Q&A with Yoko Ono: Vanity Fair, Germany
February 7, 2007
Q: Mrs. Ono, to do this album you sent a catalog to various artists. How did you choose them? And how did they catch your interest?
Yoko: Many bands asked if they can do this, and I didn’t refuse any of them, unless they were obviously wrong people. In the end, I selected the tracks I felt were done with power, spirit and creativity. There were other great ones, too. But they will be in the next album. It was important that this album will have 17 strong tracks to make a powerful package.
Q: When you were listening to the results: What surprised you most?
Yoko: That they were all so good. In fact, brilliant. I am now a indie music fan. Indie music is the future now. It is a musical revolution. I am very happy that I am part of it.
Q: There are 17 tracks on this album what makes it kind of an opus magnum. Was that the idea you had in mind, when you started thinking about “Yes, I’m A Witch”? And: When did you start thinking about it?
Yoko: I was thinking of wanting to do something like this when I put out the first album called Two Virgins. The title was Unfinished music No. 1. Two Virgins. I believed then, that musicians would pick up that idea then. But at the time the whole world was more interested in the cover of the album. I don’t think they cared what was in it!
Q: Did you meet some of the artists?
Yoko: Just one or two them by chance.
Q: Peaches provides her interpretation of “Kiss Kiss Kiss”. Did you meet her while you were doing your last exhibition in Berlin? Speaking of Berlin: Do you have a special relationship to this city?
Yoko: I love Berlin. The scent of the Linden blossoms in the early summer when I walk the streets of Berlin! It’s all very, very nostalgic for me.
Q: The feminist attitude of Peaches is often described as provocative. But isn’t feminism itself still provocative to many men (and perhaps women), no matter how it is communicated?
Yoko: I think there is such a backlash to feminism, it is still very hard for many women. By being afraid of women and not treating them with fairness, the society is not getting the benefit of woman power. It is the loss of the society, more than anything else.
Q:. About the song “Yes, I’m A Witch” John Palumbo said, that his first consideration was that this is your response to the brutal assaults spewed upon you. Was he right?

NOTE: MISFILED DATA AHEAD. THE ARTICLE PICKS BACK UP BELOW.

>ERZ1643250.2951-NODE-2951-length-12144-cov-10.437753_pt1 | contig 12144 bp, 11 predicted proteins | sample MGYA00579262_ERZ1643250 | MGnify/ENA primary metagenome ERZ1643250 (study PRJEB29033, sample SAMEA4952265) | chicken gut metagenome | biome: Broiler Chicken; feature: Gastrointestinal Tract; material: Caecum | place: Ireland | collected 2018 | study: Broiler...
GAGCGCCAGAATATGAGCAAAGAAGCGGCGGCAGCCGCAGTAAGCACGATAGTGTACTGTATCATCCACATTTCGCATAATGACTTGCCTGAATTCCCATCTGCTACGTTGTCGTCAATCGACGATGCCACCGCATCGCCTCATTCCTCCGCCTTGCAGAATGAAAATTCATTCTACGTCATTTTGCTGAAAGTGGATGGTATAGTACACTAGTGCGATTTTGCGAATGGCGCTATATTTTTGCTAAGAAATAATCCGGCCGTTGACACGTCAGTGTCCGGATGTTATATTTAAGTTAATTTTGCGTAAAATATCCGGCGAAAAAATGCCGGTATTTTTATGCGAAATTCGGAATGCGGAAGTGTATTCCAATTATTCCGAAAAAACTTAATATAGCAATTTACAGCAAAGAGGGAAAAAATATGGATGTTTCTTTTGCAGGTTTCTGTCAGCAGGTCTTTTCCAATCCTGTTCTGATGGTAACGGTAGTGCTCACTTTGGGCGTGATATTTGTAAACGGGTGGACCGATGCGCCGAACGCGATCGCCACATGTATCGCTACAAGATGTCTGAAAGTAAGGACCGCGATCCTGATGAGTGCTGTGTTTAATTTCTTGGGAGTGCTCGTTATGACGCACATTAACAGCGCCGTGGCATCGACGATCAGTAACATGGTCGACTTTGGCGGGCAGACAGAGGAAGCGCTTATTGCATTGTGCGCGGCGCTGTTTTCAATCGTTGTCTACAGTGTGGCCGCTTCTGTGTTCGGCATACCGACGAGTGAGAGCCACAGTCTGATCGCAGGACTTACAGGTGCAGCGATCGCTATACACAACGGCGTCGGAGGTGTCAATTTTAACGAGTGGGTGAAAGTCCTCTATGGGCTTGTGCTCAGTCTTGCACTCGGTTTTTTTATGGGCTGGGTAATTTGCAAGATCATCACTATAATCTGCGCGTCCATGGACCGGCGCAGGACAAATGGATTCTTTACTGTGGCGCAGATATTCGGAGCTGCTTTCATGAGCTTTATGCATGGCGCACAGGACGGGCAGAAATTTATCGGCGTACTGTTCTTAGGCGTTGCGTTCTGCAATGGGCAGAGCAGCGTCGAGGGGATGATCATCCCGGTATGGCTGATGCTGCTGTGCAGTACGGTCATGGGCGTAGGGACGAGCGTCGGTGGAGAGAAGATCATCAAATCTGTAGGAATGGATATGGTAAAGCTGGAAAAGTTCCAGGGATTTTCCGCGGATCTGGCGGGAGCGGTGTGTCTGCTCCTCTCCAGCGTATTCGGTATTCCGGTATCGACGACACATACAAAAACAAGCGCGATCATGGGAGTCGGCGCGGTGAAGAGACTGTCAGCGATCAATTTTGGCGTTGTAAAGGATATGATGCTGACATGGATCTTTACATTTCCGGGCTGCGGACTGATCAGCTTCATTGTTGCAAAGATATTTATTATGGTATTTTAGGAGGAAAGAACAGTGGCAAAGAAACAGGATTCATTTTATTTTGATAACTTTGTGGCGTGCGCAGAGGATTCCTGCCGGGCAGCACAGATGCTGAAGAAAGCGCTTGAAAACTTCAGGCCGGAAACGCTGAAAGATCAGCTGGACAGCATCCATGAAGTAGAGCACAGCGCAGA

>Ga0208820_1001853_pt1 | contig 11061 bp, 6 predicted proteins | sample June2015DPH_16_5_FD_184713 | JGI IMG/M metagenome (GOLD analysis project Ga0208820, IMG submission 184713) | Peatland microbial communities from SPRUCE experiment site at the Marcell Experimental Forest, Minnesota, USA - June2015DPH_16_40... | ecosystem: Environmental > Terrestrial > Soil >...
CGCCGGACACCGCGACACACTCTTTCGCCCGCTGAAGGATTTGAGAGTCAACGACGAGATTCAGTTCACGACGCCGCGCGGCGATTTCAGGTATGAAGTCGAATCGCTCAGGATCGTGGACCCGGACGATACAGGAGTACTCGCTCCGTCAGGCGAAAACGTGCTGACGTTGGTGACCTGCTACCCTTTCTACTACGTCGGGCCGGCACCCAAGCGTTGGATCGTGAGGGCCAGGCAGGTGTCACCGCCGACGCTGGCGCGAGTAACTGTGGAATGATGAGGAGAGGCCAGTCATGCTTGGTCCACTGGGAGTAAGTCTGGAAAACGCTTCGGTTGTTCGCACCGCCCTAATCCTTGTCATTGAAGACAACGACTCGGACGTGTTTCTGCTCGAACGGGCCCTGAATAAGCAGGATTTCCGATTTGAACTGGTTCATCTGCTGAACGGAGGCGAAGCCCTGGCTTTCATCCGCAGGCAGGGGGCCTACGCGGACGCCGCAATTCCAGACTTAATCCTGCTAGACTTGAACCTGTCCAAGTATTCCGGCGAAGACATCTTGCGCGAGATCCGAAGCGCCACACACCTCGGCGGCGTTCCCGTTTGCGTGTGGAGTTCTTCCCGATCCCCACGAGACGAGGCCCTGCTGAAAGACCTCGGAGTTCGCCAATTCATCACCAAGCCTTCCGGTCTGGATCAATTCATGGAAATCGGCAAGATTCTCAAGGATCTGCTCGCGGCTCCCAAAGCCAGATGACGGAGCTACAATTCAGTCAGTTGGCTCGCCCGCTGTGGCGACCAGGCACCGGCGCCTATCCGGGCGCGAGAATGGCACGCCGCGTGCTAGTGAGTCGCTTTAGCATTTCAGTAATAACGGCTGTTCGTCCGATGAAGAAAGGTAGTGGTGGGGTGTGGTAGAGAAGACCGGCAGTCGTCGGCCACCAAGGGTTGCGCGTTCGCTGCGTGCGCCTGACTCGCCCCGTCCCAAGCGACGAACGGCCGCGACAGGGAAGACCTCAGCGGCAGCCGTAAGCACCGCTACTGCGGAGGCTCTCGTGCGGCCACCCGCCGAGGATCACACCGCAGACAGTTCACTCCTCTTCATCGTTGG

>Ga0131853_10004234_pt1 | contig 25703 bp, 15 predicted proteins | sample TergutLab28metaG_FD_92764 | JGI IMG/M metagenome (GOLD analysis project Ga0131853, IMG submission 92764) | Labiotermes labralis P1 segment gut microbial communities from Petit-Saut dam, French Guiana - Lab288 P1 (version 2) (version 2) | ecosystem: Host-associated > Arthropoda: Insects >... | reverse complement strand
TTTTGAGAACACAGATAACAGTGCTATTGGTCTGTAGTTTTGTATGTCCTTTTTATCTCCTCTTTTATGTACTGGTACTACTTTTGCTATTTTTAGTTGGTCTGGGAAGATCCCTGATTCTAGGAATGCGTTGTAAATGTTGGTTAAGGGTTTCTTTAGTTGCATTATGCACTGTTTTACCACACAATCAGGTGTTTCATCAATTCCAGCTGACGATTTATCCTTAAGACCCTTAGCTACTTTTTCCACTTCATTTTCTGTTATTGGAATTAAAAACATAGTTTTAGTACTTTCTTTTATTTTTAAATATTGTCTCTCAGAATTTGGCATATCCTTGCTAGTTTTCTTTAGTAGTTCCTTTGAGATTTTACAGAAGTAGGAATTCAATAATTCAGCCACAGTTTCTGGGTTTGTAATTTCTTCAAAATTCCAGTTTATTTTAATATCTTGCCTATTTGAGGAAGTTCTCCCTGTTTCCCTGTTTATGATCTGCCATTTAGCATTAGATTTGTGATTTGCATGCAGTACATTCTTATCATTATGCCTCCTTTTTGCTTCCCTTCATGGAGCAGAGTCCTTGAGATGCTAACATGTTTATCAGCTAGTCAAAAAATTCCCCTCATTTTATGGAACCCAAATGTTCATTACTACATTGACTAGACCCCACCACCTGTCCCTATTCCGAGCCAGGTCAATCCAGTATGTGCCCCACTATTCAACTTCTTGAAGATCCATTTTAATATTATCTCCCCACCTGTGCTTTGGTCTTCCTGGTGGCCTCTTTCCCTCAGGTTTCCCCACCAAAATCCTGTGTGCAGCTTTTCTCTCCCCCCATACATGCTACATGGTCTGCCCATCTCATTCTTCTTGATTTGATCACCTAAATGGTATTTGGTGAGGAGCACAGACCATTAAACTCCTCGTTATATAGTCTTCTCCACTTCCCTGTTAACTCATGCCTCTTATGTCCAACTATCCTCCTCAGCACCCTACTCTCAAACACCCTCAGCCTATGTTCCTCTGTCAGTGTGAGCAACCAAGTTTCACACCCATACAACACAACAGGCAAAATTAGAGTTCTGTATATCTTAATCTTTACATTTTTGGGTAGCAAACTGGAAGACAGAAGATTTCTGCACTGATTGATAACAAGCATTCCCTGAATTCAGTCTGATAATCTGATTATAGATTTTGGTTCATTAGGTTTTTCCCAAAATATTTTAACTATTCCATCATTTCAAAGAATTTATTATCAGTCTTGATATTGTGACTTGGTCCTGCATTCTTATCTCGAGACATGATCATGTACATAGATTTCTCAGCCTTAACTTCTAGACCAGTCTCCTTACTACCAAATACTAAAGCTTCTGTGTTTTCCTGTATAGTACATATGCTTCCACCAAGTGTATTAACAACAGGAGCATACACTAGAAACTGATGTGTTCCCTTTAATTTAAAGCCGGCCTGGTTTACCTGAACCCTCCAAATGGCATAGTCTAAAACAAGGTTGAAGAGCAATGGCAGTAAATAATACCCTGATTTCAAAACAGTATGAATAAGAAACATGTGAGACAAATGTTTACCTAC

Yoko: Well, you can say that. They were saying I was a witch. So I turned around and said, SO WHAT? It’s the rebel in me at work. But if I was not a rebel, I would have been squashed long time ago.
Q: There were always, and still are, people who try to distinguish themselves at your expense. What do you think about that?
Yoko: If anybody is getting inspired by my work, I am very happy.
Q: Do you care about things that happened long time ago anyway?
What is what happened long time ago?
Yoko: Every corner I turn, there is always something waiting for me that surprises me. I should be thankful that I am still surviving. I care about now and the future. Not then.
Q: Releasing “Rising” in 1995 you said that this album reflects your anger about what is going on in the world. What about your anger today? Or do you believe in the power of healing?
Yoko: Anger is a very strong power. We should not be ashamed of it, ignore it or try to sweep under the rug. It’s good to recognize anger, and transform it into a power of healing.
Q: What does the album “Yes, I’m A Witch” reflect?
Yoko: Originality, creativity, strong energy, and great fun.
Q: Living as a liberal in an America governed by the Bush Administration: Did that affect your life?
Yoko: It’s affecting the whole world. I think it is bringing out good music from all singer/songwriters. Artists work well in adversity.
Q: The Democrats have to choose between a candidate who could become the first afro-American president and a candidate who could become the first female president. A win-win or loose-loose situation?
Yoko: Nothing is written on stone. Let’s hope that the best situation for the whole world will manifest itself.
Q: Is there a relationship between “style” and “fashion”?
Yoko: I think Fashion is fun. It’s a big peace industry. It’s great! As I always say, there are only two industries in the world. The War Industry and the Peace Industry. The war industry people are so united in their dream, they don’t even have to discuss about it between them. They just go “action!”
The Peace Industry people are all such idealists and perfectionists, they are arguing all the time. They can’t unite. They spend their energy in criticizing each other. We should all be big enough to understand all people’s point of view, embrace each other, and unite. That’s the only time the Peace Industry will be more powerful than the War Industry, and we will have world peace.
Q: Are you interested in fashion anyway? If so: Do you have favorite designers?
Yoko: I love them all. It’s very hard to be a fashion designer these days. Competition is incredible. So I want to wish all the best to anybody who has decided to be a fashion designer now. The fashion industry is one of the great peace industries at this time.
Q:. Is taste a matter of education or development?
Yoko: Okay. Taste is a matter of knowing what you like and what you want. That is the only way you will benefit us with your originality.
Q: Do we need more witches?
Yoko: We, women are all witches. Witches are magical people. You accept a wizard, which is a male version of a witch, as a magical person. The human race is a magical race of wizards and witches.
We are here to heal this planet and let it shine. And We Will.
Lots of love, yoko ono ’07